A small symbolic light above the planar world,
the curveless planetary horizon
and yapping dogs on the wind,
run I walk I queue I
grow tired, eyes close and flicker,
yet every photon tells a tale
of a restless luminous voyage.
After midnight I wander under
sodium doublet illumination
to the very end of the street.
Your visa, sir. Do you have a visa?
A visa. What visa?
A visa for Nocturnia, the Land of Night.
And where might I apply?
She points beyond the checkpoint,
to the lands I may not visit.
Day by day I think about Nocturnia,
make discrete inquiries
in shrouded alleyways,
on the darker net,
until I meet a mercenary stranger
who offers me a one-night pass
for my collection
of treasured Venus flytraps.
The pass is almost genuine,
I overstamped the date.
But I must warn you, we humans …
He pauses to cough repeatedly;
a swarm of biting insects leave his mouth.
We humans … cannot linger
in the Land of Night.
The denizens of darkness
are not like us:
they swim in deeper seas,
emit their own peculiar brightness.
You must not overstay your visit.
I don’t ask why.
His lips are tightly pressed together,
as if the unexpected might emerge.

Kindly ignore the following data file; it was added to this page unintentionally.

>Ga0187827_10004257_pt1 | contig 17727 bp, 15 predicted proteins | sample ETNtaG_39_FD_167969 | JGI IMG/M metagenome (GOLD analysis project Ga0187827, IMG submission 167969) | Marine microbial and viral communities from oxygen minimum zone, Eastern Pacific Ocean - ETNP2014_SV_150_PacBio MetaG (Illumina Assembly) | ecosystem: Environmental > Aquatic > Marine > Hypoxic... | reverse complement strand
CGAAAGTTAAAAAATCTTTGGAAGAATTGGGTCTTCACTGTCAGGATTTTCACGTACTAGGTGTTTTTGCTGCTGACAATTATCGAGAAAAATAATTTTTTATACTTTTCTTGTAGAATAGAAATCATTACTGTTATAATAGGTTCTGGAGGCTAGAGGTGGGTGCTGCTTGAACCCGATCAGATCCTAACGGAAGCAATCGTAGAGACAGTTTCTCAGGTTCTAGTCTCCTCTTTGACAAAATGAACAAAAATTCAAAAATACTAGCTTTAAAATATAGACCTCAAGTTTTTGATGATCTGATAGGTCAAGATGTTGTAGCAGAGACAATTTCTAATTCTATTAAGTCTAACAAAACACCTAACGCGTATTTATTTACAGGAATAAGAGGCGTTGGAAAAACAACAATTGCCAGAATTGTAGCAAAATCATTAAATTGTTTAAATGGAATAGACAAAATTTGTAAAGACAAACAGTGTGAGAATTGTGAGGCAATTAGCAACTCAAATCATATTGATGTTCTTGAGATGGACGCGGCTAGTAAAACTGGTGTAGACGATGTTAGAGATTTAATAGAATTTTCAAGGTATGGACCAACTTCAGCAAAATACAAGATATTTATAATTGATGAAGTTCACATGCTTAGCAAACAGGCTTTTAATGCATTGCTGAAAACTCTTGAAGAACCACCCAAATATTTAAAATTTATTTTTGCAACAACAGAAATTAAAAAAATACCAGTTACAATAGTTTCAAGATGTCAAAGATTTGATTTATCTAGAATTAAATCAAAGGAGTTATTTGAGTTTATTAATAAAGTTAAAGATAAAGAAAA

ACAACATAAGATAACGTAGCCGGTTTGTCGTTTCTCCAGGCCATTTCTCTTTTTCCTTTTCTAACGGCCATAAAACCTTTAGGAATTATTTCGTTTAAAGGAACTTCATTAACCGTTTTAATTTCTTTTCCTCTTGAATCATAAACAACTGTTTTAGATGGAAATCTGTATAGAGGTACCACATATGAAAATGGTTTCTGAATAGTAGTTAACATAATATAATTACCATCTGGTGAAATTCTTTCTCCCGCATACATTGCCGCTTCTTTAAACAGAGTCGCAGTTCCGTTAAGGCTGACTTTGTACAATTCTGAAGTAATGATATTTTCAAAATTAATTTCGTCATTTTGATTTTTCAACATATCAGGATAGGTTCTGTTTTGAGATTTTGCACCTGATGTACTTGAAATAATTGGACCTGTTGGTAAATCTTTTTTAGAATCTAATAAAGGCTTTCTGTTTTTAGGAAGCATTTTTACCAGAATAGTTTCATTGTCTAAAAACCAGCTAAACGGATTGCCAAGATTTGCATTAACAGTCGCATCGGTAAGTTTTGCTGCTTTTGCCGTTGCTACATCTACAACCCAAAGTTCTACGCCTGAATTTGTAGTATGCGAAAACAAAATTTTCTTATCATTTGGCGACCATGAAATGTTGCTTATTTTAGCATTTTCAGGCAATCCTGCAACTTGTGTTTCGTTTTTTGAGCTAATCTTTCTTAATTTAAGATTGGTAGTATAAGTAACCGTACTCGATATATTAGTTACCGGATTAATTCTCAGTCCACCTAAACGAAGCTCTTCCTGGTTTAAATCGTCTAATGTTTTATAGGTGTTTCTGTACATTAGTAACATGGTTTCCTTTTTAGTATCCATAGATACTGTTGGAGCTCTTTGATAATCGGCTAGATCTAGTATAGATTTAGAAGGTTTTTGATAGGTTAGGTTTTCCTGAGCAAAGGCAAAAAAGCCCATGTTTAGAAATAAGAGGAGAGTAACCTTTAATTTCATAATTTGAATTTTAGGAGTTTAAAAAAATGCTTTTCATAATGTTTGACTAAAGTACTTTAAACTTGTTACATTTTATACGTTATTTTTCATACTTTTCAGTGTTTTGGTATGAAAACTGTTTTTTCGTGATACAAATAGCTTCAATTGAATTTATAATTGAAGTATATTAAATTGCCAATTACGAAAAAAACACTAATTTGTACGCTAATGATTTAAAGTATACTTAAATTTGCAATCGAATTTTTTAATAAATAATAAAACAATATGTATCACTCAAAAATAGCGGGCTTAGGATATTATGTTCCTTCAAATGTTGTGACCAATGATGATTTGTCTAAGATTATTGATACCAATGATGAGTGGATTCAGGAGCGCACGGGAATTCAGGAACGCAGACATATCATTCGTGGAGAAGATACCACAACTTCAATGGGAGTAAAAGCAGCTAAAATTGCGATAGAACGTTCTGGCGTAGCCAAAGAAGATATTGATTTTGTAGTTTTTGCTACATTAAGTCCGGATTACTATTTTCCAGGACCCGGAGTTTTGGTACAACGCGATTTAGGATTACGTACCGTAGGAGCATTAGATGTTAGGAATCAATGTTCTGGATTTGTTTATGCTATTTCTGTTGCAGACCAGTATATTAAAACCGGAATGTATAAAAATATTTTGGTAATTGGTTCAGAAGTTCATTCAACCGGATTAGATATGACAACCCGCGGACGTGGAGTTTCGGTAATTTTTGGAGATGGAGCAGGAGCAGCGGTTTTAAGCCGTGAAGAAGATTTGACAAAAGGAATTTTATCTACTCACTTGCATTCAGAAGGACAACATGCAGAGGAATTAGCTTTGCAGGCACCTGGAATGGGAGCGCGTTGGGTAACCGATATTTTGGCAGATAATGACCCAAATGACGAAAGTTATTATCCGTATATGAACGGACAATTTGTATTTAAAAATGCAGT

Like a god from long ago,
she looks to the east and looks to the west.
Gaia’s thinking of another day.
She’ll make her mind up soon.
Ghostly pale, luminescent, almost human,
my Nocturnian night with her
has passed too quickly,
a movie rated G.
I don’t want to leave her,
I will stay.
She points to
a flight of fireflies
tiny earth stars
He was human once, he stayed too long.
I run and stumble, fall and run again,
reach the gateway with the swell of rising dawn.
The smiling immigration officer stops me.
Tell me sir, do you have a visa
for Diurnia, the Land of Light?
A line borrowed from Jack Vance’s 1950 classic, The Dying Earth. He borrowed the line from Homer, so it’s third hand; the beautiful Paraty in the state of Rio de Janeiro, Brazil.
the last days of the moon, detail above.